Joy Whiteley Ackerman Ph.D., is a 2005 graduate of the Ph.D. Program in Environmental Studies at Antioch University, New England.

Dissertation Committee

  • Alesia Maltz, PhD (Committee Chair)
  • Mitchell Thomashow, PhD (Committee Member)
  • Steven Guerriero, PhD (Committee Member)


pilgrimage, Walden, sacred geography, sense of place, politics of place, Thoreau, phenomenology, landscape, hermeneutics, environmentalism, environmental history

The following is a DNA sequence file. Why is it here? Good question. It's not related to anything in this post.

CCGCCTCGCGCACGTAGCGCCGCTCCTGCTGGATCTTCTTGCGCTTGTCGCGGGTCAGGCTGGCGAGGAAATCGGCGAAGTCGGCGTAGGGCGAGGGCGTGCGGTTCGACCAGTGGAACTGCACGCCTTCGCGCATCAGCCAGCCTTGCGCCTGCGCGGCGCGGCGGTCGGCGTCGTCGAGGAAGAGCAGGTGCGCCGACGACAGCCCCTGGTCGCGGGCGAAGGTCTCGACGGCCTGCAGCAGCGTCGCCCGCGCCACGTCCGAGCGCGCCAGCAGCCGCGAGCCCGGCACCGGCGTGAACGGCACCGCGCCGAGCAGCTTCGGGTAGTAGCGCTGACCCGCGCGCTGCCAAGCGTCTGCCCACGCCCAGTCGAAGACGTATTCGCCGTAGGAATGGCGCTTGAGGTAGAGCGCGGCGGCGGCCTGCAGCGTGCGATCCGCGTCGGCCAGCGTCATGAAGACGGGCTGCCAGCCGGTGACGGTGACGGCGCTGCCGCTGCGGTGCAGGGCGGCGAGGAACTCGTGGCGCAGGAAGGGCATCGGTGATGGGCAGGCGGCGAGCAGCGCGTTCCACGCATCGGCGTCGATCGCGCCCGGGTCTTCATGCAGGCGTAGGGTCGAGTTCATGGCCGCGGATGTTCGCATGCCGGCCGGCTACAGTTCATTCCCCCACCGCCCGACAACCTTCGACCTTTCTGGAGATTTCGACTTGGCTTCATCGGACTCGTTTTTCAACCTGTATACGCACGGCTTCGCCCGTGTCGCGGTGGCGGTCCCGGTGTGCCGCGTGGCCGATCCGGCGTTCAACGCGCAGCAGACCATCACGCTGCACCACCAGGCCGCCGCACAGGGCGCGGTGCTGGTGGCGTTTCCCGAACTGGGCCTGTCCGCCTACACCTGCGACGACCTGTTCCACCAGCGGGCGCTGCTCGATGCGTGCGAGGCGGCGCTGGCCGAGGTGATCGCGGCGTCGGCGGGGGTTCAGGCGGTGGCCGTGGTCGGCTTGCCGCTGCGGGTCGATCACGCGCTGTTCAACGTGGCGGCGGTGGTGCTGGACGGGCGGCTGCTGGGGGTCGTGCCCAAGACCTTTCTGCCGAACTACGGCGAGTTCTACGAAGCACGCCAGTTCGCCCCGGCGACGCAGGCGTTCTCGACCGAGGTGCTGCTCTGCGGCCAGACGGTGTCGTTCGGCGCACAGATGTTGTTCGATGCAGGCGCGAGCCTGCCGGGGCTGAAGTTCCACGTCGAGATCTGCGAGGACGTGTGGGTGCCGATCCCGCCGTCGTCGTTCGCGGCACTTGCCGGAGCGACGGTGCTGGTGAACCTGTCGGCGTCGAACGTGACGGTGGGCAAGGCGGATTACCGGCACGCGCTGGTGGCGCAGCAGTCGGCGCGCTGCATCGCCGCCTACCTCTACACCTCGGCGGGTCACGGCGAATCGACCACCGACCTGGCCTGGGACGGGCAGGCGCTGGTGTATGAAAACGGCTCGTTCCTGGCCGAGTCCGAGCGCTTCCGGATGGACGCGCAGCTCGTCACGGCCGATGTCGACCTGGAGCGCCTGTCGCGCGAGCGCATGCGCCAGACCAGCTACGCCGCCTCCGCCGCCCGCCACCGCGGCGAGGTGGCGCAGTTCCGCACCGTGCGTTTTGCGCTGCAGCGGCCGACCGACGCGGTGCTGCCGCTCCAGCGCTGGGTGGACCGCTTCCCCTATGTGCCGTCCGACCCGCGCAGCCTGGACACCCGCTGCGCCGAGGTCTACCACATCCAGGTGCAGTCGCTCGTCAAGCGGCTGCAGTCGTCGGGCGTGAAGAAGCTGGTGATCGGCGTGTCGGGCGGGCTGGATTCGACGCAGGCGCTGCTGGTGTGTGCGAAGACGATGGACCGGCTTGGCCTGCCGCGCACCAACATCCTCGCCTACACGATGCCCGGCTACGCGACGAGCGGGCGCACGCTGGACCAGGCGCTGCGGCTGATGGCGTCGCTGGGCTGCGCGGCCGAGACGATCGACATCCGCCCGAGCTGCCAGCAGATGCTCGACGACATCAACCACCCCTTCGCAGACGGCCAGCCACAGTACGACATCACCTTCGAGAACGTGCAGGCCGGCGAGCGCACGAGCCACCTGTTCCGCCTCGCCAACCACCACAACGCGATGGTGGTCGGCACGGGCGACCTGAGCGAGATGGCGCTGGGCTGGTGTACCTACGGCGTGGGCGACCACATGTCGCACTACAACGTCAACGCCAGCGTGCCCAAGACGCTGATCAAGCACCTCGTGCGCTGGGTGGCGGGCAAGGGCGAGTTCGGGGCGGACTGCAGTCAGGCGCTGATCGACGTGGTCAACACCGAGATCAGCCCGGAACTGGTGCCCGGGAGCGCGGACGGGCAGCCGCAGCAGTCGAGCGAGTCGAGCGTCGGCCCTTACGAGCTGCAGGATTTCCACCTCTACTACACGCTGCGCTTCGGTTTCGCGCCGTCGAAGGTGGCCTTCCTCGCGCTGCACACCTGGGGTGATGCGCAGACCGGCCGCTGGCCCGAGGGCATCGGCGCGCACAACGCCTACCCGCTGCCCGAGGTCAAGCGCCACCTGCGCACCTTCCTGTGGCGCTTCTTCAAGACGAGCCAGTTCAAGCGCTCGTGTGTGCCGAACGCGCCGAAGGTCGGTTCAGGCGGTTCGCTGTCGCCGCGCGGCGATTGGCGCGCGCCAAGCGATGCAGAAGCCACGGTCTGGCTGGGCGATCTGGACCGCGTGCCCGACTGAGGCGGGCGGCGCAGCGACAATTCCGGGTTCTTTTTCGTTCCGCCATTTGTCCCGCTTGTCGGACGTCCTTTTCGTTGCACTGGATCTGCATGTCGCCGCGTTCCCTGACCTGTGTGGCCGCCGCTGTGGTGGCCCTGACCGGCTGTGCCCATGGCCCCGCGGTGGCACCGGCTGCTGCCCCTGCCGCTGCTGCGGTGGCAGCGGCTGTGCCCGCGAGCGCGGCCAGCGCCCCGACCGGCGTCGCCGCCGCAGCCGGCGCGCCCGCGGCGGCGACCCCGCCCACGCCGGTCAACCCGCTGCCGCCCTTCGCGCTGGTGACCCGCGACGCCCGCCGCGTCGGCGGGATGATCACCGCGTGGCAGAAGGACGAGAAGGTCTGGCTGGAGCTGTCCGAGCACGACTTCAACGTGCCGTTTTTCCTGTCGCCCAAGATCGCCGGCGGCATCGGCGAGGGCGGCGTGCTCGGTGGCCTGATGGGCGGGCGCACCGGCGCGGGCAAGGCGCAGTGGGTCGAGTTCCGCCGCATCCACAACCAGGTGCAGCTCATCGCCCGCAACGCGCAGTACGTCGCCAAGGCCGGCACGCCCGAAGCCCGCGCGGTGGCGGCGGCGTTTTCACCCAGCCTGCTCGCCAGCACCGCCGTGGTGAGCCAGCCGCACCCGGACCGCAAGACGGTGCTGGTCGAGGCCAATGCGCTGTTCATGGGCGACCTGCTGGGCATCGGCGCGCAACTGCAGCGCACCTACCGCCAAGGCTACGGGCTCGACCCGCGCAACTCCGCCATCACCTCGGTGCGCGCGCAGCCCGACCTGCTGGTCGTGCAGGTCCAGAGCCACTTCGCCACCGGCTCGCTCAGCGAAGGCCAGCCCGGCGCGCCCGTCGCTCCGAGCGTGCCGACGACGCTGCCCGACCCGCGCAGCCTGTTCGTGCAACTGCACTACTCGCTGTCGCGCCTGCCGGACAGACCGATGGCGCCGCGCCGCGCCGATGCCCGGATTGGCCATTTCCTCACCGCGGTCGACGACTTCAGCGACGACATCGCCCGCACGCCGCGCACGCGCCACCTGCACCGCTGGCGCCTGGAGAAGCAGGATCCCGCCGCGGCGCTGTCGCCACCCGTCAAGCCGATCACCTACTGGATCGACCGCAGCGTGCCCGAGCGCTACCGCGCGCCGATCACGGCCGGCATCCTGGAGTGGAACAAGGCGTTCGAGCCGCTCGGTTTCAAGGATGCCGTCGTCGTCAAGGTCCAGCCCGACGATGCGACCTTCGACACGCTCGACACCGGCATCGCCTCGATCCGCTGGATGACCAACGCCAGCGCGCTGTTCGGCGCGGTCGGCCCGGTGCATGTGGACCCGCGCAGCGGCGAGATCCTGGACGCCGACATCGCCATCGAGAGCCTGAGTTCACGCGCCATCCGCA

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In this study, I explore Walden as a place of pilgrimage. Walden Pond is located in Concord, Massachusetts, a place associated with Henry David Thoreau, a 19th century icon of American environmentalism. The site of his simple dwelling (and the focus of his book by the same name) is now a state park and national landmark that receives over half a million recreational users and tourists each year, in addition to visitors with a particular interest in Thoreau’s life and writing. I took two approaches to Walden’s sacred geography, using phenomenological methods to explore the poetics of pilgrimage and a hermeneutic reading of the landscape to interpret Walden’s sacred space. In-depth interviews of ten Walden pilgrims provided the basis for a hermeneutic phenomenological approach to eliciting themes of pilgrim movement and connection. I further explored the themes of journey, ritual and stillness; and person, place and text in the pilgrim experience. I approached the politics of place through a critical hermeneutic reading of the historic and contemporary landscape. Here, Chidester and Linenthal’s conception of the production of sacred space provided the basis for reading Walden’s sacred geography in terms of ritualization, interpretation and the contested politics of place. The theme of person, place and text was taken up again from the gatekeeper perspective. This dissertation contributes to the literature of pilgrimage and place by bringing the perspectives of poetics and politics together in the study of Walden. By drawing on both a hermeneutics of suspicion to explore the production of space, and a hermeneutics of recollection to recover the phenomenal experience of pilgrimage, we move beyond the mystical naiveté of a purely poetic perspective and the nihilism associated with a solely political approach to understanding sacred space.

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